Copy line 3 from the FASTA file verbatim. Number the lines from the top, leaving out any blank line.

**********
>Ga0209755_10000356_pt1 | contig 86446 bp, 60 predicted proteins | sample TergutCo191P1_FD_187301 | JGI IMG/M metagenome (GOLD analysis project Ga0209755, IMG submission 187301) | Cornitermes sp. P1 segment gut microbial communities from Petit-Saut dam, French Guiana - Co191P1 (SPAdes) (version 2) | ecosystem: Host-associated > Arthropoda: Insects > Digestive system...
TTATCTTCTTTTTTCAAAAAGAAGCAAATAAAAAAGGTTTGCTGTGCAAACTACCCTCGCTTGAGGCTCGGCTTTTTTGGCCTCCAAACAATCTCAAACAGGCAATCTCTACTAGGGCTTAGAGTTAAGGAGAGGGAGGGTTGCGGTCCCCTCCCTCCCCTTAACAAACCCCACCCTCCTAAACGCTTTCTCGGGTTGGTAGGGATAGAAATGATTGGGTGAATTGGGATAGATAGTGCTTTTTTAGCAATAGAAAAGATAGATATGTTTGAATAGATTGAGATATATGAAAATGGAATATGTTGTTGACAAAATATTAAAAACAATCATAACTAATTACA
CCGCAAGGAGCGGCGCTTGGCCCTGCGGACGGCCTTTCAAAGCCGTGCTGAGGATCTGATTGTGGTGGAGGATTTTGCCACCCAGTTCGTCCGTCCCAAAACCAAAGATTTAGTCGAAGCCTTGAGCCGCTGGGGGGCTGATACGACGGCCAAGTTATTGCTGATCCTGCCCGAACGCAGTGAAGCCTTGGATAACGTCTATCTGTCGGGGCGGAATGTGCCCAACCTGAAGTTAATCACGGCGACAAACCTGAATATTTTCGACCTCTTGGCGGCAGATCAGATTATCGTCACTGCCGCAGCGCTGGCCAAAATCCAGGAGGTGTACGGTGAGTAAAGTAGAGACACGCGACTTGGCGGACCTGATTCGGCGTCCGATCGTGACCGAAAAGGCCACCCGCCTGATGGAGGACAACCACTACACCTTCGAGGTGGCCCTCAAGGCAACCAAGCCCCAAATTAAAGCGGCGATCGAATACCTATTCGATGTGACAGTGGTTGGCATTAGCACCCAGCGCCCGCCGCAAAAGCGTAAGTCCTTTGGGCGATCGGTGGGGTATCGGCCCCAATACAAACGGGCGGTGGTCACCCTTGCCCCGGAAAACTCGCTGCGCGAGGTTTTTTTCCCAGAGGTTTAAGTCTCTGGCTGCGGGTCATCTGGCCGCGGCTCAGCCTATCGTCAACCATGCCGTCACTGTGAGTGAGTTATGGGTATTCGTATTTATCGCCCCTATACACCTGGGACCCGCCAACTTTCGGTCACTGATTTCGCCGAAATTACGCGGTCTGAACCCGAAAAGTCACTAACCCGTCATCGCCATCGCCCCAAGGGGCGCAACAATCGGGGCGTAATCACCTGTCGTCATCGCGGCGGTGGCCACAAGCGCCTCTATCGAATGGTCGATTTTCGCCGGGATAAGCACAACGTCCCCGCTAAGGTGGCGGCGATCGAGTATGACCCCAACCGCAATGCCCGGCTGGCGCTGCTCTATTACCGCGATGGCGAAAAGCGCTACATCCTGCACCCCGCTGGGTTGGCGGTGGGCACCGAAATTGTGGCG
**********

CCGCAAGGAGCGGCGCTTGGCCCTGCGGACGGCCTTTCAAAGCCGTGCTGAGGATCTGATTGTGGTGGAGGATTTTGCCACCCAGTTCGTCCGTCCCAAAACCAAAGATTTAGTCGAAGCCTTGAGCCGCTGGGGGGCTGATACGACGGCCAAGTTATTGCTGATCCTGCCCGAACGCAGTGAAGCCTTGGATAACGTCTATCTGTCGGGGCGGAATGTGCCCAACCTGAAGTTAATCACGGCGACAAACCTGAATATTTTCGACCTCTTGGCGGCAGATCAGATTATCGTCACTGCCGCAGCGCTGGCCAAAATCCAGGAGGTGTACGGTGAGTAAAGTAGAGACACGCGACTTGGCGGACCTGATTCGGCGTCCGATCGTGACCGAAAAGGCCACCCGCCTGATGGAGGACAACCACTACACCTTCGAGGTGGCCCTCAAGGCAACCAAGCCCCAAATTAAAGCGGCGATCGAATACCTATTCGATGTGACAGTGGTTGGCATTAGCACCCAGCGCCCGCCGCAAAAGCGTAAGTCCTTTGGGCGATCGGTGGGGTATCGGCCCCAATACAAACGGGCGGTGGTCACCCTTGCCCCGGAAAACTCGCTGCGCGAGGTTTTTTTCCCAGAGGTTTAAGTCTCTGGCTGCGGGTCATCTGGCCGCGGCTCAGCCTATCGTCAACCATGCCGTCACTGTGAGTGAGTTATGGGTATTCGTATTTATCGCCCCTATACACCTGGGACCCGCCAACTTTCGGTCACTGATTTCGCCGAAATTACGCGGTCTGAACCCGAAAAGTCACTAACCCGTCATCGCCATCGCCCCAAGGGGCGCAACAATCGGGGCGTAATCACCTGTCGTCATCGCGGCGGTGGCCACAAGCGCCTCTATCGAATGGTCGATTTTCGCCGGGATAAGCACAACGTCCCCGCTAAGGTGGCGGCGATCGAGTATGACCCCAACCGCAATGCCCGGCTGGCGCTGCTCTATTACCGCGATGGCGAAAAGCGCTACATCCTGCACCCCGCTGGGTTGGCGGTGGGCACCGAAATTGTGGCG